Sophomore slump has plagued countless bands, regardless of the genre. It’s always difficult to follow up an album that could have taken any number of years (in Periphery’s case, five). Luckily for the Bethesda-native djentlemen, they’ve always been ahead of their peers in both technicality and songwriting ability. While the releases of “Make Total Destroy” and “Scarlet” had me worried that the group were descending into Protest the Hero-meets-Haunted Shores territory, Periphery II offers up almost seventy minutes of varied progressive metal with a more than healthy dose of, dare I say, pop. All of the elements from their first album are still present, which should both please their established fan base and keep their naysayers foaming at the mouth. That being said, Periphery II is a much more mature album and shows the band willing to both experiment with new ideas as well as refine the old.
Vocalist Spencer Sotelo will obviously be the most divisive member of the band, as his vocals often draw criticisms that they’re too sweet and poppy for a progressive metal band. While this is strictly an opinionated matter, his technical abilities have undeniably improved on this LP, and without the added post-production and processing that the first album used. His singing has become that much catchier, especially in the choruses of songs like “Facepalm Mute” and “Mile Zero.” But at the same time, his screams and gutterals have a healthy addition of balls, where Sotelo sounds downright furious in “Ragnarok” and the end of “Masamune”. While many metal fans preferences of vocals might not be exactly what Sotelo is offering, you really can’t deny his technical ability at this point in his career. The ending high note in “Ragnarok” should shut up just about any detractor out there.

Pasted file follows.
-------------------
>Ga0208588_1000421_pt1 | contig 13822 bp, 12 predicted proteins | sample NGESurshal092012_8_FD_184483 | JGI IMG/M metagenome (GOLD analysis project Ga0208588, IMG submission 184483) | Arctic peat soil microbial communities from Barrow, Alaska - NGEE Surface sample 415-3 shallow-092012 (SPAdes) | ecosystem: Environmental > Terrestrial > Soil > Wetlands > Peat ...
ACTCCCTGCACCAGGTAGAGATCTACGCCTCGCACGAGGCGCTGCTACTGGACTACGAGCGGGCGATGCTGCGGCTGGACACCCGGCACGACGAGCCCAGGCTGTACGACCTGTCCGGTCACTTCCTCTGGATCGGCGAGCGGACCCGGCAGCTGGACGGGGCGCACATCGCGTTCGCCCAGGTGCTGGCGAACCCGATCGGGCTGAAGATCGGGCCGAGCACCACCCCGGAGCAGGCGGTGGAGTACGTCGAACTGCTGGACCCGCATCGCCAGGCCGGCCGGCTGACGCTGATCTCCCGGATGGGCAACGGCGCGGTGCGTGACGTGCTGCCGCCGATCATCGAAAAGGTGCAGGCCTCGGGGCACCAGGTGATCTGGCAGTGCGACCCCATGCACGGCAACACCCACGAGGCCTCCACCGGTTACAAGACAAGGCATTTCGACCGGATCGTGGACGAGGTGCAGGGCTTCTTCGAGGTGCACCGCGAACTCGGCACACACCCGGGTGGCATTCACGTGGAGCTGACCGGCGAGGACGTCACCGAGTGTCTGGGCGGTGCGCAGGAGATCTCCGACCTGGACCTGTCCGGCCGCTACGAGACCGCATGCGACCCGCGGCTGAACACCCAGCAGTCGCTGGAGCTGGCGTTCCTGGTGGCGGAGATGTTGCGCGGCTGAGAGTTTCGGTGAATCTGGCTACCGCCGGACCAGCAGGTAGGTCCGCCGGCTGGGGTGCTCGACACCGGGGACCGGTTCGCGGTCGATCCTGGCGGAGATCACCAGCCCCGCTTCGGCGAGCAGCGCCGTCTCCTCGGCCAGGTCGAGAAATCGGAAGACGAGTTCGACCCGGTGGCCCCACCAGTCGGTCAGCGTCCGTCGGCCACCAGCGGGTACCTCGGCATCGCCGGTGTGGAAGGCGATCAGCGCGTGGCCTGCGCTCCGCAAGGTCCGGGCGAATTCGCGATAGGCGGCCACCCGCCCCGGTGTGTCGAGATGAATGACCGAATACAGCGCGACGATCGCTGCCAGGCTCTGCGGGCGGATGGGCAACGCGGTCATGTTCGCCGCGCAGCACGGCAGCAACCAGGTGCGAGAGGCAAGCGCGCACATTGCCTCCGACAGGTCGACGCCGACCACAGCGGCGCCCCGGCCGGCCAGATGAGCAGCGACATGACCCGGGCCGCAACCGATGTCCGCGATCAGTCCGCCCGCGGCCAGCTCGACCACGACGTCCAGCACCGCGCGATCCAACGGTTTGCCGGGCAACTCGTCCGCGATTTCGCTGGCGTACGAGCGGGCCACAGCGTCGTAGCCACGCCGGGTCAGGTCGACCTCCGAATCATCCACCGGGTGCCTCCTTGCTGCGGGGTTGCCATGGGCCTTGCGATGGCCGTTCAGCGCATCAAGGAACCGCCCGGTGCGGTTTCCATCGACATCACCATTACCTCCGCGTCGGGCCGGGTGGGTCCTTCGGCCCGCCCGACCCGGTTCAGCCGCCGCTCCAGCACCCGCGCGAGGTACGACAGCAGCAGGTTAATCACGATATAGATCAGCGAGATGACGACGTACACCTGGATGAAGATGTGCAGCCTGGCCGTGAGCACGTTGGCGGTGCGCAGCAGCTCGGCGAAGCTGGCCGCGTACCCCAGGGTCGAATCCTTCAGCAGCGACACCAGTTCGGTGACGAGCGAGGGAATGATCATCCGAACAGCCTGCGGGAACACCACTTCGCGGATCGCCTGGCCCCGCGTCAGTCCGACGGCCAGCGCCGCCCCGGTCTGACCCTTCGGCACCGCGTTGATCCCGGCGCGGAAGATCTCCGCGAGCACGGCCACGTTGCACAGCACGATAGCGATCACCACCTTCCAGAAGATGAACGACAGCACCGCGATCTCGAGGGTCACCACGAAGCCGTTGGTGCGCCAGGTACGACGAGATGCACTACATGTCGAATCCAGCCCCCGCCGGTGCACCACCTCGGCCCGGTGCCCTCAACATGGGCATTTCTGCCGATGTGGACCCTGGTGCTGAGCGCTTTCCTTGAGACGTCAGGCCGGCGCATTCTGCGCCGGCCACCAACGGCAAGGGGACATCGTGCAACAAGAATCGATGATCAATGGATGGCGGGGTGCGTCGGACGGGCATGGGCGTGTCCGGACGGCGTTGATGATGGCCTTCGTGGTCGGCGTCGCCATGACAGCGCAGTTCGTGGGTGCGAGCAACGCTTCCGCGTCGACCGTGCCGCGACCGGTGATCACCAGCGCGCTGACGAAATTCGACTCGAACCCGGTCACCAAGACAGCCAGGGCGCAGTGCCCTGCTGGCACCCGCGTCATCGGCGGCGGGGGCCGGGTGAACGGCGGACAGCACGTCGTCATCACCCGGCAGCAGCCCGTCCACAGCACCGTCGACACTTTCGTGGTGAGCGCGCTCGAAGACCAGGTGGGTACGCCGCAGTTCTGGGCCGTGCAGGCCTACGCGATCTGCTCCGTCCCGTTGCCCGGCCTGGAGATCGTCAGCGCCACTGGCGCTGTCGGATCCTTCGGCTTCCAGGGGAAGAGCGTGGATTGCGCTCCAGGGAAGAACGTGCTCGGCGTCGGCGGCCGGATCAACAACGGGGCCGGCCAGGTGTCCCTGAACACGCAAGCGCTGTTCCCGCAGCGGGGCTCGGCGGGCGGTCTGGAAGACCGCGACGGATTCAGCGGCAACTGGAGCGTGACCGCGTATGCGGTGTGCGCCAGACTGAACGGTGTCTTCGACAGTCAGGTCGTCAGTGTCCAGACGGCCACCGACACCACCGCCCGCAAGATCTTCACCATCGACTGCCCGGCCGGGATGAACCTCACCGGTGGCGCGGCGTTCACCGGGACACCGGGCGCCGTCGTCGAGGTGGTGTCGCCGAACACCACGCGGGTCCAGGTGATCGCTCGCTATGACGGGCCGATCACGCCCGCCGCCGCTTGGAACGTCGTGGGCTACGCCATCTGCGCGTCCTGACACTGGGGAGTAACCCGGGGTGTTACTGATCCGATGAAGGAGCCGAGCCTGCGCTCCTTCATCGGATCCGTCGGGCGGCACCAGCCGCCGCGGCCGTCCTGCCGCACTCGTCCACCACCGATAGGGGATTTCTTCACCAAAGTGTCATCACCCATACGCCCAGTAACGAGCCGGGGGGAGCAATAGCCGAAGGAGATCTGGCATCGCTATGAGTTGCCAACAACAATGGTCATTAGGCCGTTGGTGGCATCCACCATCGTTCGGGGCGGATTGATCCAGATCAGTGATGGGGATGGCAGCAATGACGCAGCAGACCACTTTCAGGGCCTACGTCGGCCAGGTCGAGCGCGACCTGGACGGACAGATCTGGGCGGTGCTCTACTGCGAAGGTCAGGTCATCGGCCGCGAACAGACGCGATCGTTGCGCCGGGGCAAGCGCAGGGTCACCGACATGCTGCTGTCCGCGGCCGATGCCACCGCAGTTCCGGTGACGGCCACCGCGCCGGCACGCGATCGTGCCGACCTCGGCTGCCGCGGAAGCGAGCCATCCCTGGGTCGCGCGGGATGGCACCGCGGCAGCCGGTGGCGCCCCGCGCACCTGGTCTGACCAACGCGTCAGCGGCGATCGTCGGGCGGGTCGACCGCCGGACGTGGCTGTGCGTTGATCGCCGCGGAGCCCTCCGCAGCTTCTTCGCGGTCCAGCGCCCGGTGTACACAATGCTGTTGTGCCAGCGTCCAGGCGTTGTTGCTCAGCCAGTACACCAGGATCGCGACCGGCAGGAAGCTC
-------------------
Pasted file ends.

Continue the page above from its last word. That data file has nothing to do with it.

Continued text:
The rest of Periphery follows suit by offering up some of the catchiest and challenging riffs in the new wave of prog metal. The group’s obvious love of polymeter and groove is here in spades, and will keep my head a-bobbing for months to come, only this time it’s far less obvious that the group worships the ground Meshuggah walks on. It’s just a sign that Periphery are now able to take their more glaring influences and turn it into something much more organic and original. Matt Halpern is still smoking every groove-based metal drummer in the game, and with a midget-sized kit. Misha Mansoor & Co. are still interlocking their contrapuntal guitar parts with ease. For proof, the intro riff of “Luck as a Constant” should suffice. The guest guitar solos from Dream Theater’s John Petrucci, guitar wizard Guthrie Govan, and The Faceless’ Wes Hauch also help add a bit of added flare to the album and show yet again the group’s willingness to experiment with new ideas in their songs. Finally, the addition of bassist Nolly Getgood has helped give the group an added bounce in tracks like “Ji”. No offense to old bassist Tom Murphy, but I just couldn’t hear you, dude.
While both of Periphery’s albums do tend to overstay their welcome, this one offers up plenty of twists to keep listeners engaged in just about every song. The heavy parts are heavier, and the catchy parts are definitely catchier. Sure, the superfluous electronic interludes are still here, there’s no “Racecar”, and a few ideas may get repeated. But overall, Periphery is clearly onto something huge. Mark my words; these guys will be replacing Protest the Hero as the fresh, interesting progressive metal band, and maybe even one of the biggest American metal bands within the next five years. Overall, a roaring success worth the attention of any metal enthusiast.